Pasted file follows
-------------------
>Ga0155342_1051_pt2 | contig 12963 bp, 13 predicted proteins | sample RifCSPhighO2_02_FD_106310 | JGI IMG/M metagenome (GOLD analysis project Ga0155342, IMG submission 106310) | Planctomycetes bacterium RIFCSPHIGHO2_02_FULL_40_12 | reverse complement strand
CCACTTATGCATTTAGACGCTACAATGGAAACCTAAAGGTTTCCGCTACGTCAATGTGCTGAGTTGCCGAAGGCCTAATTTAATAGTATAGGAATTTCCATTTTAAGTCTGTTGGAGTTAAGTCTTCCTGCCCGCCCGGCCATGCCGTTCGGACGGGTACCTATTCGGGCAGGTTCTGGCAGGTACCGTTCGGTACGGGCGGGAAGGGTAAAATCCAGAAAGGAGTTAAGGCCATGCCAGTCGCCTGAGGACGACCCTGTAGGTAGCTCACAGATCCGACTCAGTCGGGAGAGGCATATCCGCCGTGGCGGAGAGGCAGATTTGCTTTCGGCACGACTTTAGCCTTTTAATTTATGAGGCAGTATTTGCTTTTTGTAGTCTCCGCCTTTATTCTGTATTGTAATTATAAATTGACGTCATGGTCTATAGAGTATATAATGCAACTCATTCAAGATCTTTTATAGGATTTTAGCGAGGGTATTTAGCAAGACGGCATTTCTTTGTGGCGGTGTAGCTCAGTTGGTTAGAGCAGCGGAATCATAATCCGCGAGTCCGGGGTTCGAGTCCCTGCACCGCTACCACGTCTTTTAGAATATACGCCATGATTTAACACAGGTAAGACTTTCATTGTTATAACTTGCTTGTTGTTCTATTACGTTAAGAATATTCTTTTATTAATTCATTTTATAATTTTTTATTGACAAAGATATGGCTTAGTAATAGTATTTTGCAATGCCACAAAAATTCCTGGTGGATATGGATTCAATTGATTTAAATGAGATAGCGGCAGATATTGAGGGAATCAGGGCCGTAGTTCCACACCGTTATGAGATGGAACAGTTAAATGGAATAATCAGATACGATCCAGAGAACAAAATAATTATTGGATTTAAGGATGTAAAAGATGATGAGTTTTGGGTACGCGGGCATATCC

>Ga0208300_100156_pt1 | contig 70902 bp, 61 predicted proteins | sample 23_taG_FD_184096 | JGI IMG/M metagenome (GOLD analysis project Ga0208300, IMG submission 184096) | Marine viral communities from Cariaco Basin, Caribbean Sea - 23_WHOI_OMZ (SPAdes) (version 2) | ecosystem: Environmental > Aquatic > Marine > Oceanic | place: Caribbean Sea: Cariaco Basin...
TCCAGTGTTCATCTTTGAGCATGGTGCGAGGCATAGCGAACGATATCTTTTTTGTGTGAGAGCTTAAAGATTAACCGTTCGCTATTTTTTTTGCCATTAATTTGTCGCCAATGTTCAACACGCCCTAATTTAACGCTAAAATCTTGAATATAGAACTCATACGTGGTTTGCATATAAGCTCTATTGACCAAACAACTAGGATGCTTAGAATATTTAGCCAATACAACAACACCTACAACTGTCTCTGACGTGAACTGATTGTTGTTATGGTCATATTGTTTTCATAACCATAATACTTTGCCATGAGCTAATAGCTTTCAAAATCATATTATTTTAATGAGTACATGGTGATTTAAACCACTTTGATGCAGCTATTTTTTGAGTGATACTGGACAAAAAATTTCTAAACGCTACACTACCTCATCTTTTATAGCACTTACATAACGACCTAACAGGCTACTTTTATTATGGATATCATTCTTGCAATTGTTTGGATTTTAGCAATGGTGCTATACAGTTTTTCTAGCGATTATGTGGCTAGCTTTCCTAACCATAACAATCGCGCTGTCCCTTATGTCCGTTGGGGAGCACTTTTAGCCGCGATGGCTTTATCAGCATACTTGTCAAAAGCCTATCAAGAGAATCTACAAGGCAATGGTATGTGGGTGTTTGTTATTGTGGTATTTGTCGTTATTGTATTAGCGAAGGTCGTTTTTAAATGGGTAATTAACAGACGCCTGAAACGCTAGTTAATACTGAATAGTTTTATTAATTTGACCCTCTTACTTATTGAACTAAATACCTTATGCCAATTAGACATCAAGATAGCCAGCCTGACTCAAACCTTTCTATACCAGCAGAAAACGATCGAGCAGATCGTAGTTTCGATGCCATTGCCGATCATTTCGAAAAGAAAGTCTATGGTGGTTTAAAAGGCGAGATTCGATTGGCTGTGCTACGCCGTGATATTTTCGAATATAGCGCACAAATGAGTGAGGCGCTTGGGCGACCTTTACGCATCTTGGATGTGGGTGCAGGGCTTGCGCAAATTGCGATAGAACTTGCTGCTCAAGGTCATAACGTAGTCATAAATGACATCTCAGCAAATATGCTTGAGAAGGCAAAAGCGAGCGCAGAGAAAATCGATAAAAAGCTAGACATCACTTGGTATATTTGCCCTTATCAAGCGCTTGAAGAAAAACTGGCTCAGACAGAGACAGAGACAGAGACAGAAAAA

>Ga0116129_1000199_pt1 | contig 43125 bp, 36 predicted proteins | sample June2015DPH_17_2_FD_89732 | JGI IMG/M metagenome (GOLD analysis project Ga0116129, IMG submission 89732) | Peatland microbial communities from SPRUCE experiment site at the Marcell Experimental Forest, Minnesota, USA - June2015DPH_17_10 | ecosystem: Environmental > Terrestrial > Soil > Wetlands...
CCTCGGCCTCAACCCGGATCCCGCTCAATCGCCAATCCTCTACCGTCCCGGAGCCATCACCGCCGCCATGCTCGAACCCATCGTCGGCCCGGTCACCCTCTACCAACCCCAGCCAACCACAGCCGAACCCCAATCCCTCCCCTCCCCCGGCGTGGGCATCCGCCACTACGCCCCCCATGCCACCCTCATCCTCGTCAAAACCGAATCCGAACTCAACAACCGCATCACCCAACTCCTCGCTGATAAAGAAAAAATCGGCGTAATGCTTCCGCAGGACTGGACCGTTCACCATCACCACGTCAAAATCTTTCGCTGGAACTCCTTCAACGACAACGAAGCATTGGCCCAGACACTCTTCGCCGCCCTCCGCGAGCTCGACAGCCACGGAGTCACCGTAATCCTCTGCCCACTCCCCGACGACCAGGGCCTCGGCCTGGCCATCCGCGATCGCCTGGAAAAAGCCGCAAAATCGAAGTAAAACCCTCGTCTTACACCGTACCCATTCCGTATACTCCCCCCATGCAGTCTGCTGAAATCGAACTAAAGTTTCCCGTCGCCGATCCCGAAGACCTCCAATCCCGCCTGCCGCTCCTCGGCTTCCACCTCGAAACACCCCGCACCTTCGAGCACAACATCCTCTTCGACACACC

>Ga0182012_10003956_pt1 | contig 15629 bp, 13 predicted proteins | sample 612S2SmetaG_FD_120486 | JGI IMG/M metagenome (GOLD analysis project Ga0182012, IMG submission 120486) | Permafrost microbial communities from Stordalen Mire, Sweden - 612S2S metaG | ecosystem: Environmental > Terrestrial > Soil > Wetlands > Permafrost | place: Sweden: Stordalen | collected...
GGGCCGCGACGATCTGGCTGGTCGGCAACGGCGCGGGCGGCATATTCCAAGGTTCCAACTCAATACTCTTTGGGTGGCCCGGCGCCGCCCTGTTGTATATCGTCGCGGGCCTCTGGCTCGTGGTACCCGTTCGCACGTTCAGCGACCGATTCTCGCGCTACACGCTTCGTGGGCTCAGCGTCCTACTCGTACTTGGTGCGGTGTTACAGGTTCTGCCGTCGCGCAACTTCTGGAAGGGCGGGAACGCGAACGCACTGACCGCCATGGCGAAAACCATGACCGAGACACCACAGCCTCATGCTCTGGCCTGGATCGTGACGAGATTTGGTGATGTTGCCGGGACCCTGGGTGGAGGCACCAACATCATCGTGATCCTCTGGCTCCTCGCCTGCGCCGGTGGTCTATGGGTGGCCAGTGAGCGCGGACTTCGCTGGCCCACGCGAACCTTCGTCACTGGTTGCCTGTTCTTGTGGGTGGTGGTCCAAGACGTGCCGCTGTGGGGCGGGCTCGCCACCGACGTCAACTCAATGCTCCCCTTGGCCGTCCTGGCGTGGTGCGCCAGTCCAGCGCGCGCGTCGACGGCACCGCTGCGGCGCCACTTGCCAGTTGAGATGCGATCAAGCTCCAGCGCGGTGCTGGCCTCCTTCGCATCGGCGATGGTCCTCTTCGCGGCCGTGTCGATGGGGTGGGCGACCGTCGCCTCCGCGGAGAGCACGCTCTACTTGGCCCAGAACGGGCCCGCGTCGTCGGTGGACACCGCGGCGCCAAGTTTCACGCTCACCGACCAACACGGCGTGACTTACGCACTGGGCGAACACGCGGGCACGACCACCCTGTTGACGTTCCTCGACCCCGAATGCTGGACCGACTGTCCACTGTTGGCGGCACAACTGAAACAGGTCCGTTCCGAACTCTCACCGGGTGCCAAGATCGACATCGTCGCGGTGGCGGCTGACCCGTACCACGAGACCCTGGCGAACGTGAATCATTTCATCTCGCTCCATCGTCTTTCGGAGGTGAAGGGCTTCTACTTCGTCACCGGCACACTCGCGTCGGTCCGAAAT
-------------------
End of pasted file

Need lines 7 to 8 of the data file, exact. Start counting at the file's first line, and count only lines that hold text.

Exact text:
>Ga0182012_10003956_pt1 | contig 15629 bp, 13 predicted proteins | sample 612S2SmetaG_FD_120486 | JGI IMG/M metagenome (GOLD analysis project Ga0182012, IMG submission 120486) | Permafrost microbial communities from Stordalen Mire, Sweden - 612S2S metaG | ecosystem: Environmental > Terrestrial > Soil > Wetlands > Permafrost | place: Sweden: Stordalen | collected...
GGGCCGCGACGATCTGGCTGGTCGGCAACGGCGCGGGCGGCATATTCCAAGGTTCCAACTCAATACTCTTTGGGTGGCCCGGCGCCGCCCTGTTGTATATCGTCGCGGGCCTCTGGCTCGTGGTACCCGTTCGCACGTTCAGCGACCGATTCTCGCGCTACACGCTTCGTGGGCTCAGCGTCCTACTCGTACTTGGTGCGGTGTTACAGGTTCTGCCGTCGCGCAACTTCTGGAAGGGCGGGAACGCGAACGCACTGACCGCCATGGCGAAAACCATGACCGAGACACCACAGCCTCATGCTCTGGCCTGGATCGTGACGAGATTTGGTGATGTTGCCGGGACCCTGGGTGGAGGCACCAACATCATCGTGATCCTCTGGCTCCTCGCCTGCGCCGGTGGTCTATGGGTGGCCAGTGAGCGCGGACTTCGCTGGCCCACGCGAACCTTCGTCACTGGTTGCCTGTTCTTGTGGGTGGTGGTCCAAGACGTGCCGCTGTGGGGCGGGCTCGCCACCGACGTCAACTCAATGCTCCCCTTGGCCGTCCTGGCGTGGTGCGCCAGTCCAGCGCGCGCGTCGACGGCACCGCTGCGGCGCCACTTGCCAGTTGAGATGCGATCAAGCTCCAGCGCGGTGCTGGCCTCCTTCGCATCGGCGATGGTCCTCTTCGCGGCCGTGTCGATGGGGTGGGCGACCGTCGCCTCCGCGGAGAGCACGCTCTACTTGGCCCAGAACGGGCCCGCGTCGTCGGTGGACACCGCGGCGCCAAGTTTCACGCTCACCGACCAACACGGCGTGACTTACGCACTGGGCGAACACGCGGGCACGACCACCCTGTTGACGTTCCTCGACCCCGAATGCTGGACCGACTGTCCACTGTTGGCGGCACAACTGAAACAGGTCCGTTCCGAACTCTCACCGGGTGCCAAGATCGACATCGTCGCGGTGGCGGCTGACCCGTACCACGAGACCCTGGCGAACGTGAATCATTTCATCTCGCTCCATCGTCTTTCGGAGGTGAAGGGCTTCTACTTCGTCACCGGCACACTCGCGTCGGTCCGAAAT